Have a safe and sane Fourth of July

With the thrill of celebrating Independence Day, it’s important to keep in mind that fireworks can be dangerous.

When using fireworks, it is critical for to stay alert and be aware of your surroundings. Sacramento Police and Fire Departments offer the following safety tips.

  • Use only “Safe and Sane” fireworks, purchased from a licensed booth and bearing the State Fire Marshal seal.
  • Read and follow all fireworks label directions. Used improperly, fireworks can be dangerous
  • Light only one firework at a time, outdoors, in a clear and open space. Always maintain a safe distance from people, structures, vehicles, and any flammable materials.
  • Keep a bucket of water and a garden hose or fire extinguisher nearby in case of fire or to fully extinguish a malfunctioning firework. Never attempt to re-light or fix a “dud” firework.
  • Children should be closely supervised around fireworks. Never allow children to handle or ignite fireworks. According to the NFPA, the tip of a sparkler burns at more than 1200 degrees! Glow sticks are a safer alternative.
  • Animals tend to become frightened by the lights and sounds of fireworks. Keep animals in a safe and secure location, away from firework activity.
  • Properly dispose of fireworks. Douse spent fireworks with water.
  • Act responsibly, follow the laws, and use common sense.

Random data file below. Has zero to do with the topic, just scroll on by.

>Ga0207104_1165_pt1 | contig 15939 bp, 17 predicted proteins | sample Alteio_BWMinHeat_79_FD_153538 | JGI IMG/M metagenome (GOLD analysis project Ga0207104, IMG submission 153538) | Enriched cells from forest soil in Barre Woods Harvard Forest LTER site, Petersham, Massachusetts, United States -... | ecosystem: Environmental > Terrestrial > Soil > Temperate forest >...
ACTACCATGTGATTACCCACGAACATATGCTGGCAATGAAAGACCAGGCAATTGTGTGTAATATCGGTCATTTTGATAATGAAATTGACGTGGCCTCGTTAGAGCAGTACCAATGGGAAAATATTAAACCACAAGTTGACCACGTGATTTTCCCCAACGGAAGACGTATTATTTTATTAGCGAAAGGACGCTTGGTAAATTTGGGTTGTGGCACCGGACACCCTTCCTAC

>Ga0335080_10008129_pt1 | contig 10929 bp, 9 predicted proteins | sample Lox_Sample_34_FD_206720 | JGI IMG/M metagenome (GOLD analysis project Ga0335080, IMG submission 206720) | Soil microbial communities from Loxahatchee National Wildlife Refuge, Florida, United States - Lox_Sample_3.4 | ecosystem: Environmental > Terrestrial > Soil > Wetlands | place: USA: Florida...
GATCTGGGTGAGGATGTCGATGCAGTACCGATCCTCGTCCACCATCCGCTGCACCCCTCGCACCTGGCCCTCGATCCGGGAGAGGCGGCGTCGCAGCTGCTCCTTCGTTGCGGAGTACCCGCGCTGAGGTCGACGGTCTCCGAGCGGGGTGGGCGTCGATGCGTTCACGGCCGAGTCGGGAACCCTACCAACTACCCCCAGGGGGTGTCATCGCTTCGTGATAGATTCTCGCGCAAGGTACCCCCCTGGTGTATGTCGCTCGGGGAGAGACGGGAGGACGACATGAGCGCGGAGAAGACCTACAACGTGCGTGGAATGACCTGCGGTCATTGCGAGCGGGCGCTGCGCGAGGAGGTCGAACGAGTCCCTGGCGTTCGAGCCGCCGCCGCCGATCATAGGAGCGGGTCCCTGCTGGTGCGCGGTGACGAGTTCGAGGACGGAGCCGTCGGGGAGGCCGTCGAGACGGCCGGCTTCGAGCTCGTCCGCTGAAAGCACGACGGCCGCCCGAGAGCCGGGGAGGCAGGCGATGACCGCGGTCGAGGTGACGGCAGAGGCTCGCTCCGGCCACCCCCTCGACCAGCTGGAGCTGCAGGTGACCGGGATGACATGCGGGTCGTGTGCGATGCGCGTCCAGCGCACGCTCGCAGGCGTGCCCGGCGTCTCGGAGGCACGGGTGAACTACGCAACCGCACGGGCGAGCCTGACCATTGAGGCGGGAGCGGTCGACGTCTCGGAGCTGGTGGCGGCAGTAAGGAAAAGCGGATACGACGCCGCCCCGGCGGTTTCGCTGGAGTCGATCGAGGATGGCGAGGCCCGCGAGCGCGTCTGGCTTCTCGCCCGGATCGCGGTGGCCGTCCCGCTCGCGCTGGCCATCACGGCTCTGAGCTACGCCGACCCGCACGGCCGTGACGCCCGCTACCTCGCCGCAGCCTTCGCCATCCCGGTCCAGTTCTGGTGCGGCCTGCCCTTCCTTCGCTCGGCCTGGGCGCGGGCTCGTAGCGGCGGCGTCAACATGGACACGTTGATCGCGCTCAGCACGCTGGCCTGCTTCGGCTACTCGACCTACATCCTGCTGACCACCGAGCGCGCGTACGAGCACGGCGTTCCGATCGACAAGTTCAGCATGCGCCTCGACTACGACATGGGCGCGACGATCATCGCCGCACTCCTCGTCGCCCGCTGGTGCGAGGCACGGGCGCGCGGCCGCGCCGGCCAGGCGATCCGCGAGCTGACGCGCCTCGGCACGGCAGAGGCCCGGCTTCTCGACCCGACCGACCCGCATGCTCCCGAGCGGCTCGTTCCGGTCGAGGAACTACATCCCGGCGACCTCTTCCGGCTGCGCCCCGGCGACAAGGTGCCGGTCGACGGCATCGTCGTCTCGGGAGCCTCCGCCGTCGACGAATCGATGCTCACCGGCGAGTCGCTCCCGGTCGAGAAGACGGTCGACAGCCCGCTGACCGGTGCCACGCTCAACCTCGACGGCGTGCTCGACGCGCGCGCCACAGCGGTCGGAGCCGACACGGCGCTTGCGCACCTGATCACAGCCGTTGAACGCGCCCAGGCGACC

The following pertains to the jurisdictional boundaries of the City of Sacramento

  • The use of “Safe and Sane” fireworks is limited to the time period from noon June 28th through midnight on July 4th of the same year.
  • Fireworks booth operating dates and hours are June 28th (noon to 10 p.m. ), and June 29th through July 4th (9 a.m. to 10 p.m.).
  • To voluntarily turn in illegal fireworks or report illegal firework usage, please call 916-264-5471.
  • For questions or complaints regarding fireworks booths and/or fireworks, aerial and/or proximate firework public display events, email Fire Prevention Team.

According to the National Fire Protection Association (NFPA), more than twice as many fires are reported on the Fourth of July than on any other day of the year in the United States and nearly 90% of emergency room fireworks injuries involve fireworks consumers are permitted to use.

The National Safety Council advises that the best way to safely enjoy the Fourth of July is to watch a public fireworks display administered by professionals.